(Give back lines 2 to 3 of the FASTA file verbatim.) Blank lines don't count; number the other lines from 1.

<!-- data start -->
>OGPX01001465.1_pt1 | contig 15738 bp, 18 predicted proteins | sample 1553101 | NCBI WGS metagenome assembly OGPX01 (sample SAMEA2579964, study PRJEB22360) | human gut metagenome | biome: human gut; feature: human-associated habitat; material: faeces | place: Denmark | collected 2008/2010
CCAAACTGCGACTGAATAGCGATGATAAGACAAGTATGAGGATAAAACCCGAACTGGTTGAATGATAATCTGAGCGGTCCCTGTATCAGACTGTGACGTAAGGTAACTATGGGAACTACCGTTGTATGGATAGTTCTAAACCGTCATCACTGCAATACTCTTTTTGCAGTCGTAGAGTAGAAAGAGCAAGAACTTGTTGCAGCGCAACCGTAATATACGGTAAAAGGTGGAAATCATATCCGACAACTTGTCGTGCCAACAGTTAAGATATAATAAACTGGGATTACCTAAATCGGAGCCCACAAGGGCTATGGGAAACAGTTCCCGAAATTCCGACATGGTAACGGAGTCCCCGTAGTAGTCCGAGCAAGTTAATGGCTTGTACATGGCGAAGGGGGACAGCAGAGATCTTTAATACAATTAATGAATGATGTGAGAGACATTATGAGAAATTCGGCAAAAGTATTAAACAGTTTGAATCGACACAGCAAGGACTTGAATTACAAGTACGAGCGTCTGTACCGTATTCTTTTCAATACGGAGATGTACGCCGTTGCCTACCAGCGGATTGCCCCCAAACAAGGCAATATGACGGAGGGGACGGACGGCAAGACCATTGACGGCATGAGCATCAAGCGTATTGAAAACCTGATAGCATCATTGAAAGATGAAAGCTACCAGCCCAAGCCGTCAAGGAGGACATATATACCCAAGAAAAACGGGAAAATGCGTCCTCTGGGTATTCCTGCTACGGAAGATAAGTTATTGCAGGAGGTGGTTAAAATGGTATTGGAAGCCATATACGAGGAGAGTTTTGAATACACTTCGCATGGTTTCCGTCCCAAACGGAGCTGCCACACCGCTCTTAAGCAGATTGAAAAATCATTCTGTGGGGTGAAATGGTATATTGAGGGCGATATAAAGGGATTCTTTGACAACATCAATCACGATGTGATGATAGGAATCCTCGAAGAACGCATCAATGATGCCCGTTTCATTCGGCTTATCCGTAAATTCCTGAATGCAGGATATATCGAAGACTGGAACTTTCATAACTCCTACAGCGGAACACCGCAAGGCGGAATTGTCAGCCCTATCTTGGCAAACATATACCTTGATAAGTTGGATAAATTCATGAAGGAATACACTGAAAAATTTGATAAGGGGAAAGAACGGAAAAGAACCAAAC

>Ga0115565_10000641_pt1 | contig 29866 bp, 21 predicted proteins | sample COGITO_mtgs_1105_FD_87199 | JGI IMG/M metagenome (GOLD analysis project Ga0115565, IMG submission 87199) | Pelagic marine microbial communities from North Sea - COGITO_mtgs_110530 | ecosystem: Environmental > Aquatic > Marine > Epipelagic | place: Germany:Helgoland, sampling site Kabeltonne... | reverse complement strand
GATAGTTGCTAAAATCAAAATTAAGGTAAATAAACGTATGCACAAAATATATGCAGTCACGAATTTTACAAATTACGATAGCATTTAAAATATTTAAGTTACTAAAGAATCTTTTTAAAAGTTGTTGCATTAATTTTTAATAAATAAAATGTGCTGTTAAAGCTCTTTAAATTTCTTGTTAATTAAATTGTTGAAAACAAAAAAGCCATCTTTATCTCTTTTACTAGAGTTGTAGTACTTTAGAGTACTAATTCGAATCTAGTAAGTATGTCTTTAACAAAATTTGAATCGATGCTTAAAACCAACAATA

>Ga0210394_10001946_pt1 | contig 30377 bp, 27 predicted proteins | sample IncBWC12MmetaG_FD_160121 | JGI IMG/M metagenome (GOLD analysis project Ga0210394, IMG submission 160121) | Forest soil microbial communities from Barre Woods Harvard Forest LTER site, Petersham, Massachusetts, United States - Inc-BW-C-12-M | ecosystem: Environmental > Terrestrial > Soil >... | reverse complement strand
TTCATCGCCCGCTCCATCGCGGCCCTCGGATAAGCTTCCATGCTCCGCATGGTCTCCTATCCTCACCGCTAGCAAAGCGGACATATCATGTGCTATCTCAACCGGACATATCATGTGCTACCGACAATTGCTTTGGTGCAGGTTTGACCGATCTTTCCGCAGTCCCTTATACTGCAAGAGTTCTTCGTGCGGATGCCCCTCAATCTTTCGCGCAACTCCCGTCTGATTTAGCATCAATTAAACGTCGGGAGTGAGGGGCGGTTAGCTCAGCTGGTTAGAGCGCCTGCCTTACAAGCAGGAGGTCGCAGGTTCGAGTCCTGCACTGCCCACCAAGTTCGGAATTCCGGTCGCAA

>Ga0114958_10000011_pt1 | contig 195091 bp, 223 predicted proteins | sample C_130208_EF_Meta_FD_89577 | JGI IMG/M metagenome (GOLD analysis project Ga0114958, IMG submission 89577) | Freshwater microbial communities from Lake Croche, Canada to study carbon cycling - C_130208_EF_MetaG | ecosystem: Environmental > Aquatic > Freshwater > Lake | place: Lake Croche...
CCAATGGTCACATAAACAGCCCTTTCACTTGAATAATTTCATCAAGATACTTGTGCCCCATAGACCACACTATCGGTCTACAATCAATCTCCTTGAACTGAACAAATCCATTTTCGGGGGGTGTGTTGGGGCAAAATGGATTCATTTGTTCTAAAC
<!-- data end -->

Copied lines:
CCAAACTGCGACTGAATAGCGATGATAAGACAAGTATGAGGATAAAACCCGAACTGGTTGAATGATAATCTGAGCGGTCCCTGTATCAGACTGTGACGTAAGGTAACTATGGGAACTACCGTTGTATGGATAGTTCTAAACCGTCATCACTGCAATACTCTTTTTGCAGTCGTAGAGTAGAAAGAGCAAGAACTTGTTGCAGCGCAACCGTAATATACGGTAAAAGGTGGAAATCATATCCGACAACTTGTCGTGCCAACAGTTAAGATATAATAAACTGGGATTACCTAAATCGGAGCCCACAAGGGCTATGGGAAACAGTTCCCGAAATTCCGACATGGTAACGGAGTCCCCGTAGTAGTCCGAGCAAGTTAATGGCTTGTACATGGCGAAGGGGGACAGCAGAGATCTTTAATACAATTAATGAATGATGTGAGAGACATTATGAGAAATTCGGCAAAAGTATTAAACAGTTTGAATCGACACAGCAAGGACTTGAATTACAAGTACGAGCGTCTGTACCGTATTCTTTTCAATACGGAGATGTACGCCGTTGCCTACCAGCGGATTGCCCCCAAACAAGGCAATATGACGGAGGGGACGGACGGCAAGACCATTGACGGCATGAGCATCAAGCGTATTGAAAACCTGATAGCATCATTGAAAGATGAAAGCTACCAGCCCAAGCCGTCAAGGAGGACATATATACCCAAGAAAAACGGGAAAATGCGTCCTCTGGGTATTCCTGCTACGGAAGATAAGTTATTGCAGGAGGTGGTTAAAATGGTATTGGAAGCCATATACGAGGAGAGTTTTGAATACACTTCGCATGGTTTCCGTCCCAAACGGAGCTGCCACACCGCTCTTAAGCAGATTGAAAAATCATTCTGTGGGGTGAAATGGTATATTGAGGGCGATATAAAGGGATTCTTTGACAACATCAATCACGATGTGATGATAGGAATCCTCGAAGAACGCATCAATGATGCCCGTTTCATTCGGCTTATCCGTAAATTCCTGAATGCAGGATATATCGAAGACTGGAACTTTCATAACTCCTACAGCGGAACACCGCAAGGCGGAATTGTCAGCCCTATCTTGGCAAACATATACCTTGATAAGTTGGATAAATTCATGAAGGAATACACTGAAAAATTTGATAAGGGGAAAGAACGGAAAAGAACCAAAC

>Ga0115565_10000641_pt1 | contig 29866 bp, 21 predicted proteins | sample COGITO_mtgs_1105_FD_87199 | JGI IMG/M metagenome (GOLD analysis project Ga0115565, IMG submission 87199) | Pelagic marine microbial communities from North Sea - COGITO_mtgs_110530 | ecosystem: Environmental > Aquatic > Marine > Epipelagic | place: Germany:Helgoland, sampling site Kabeltonne... | reverse complement strand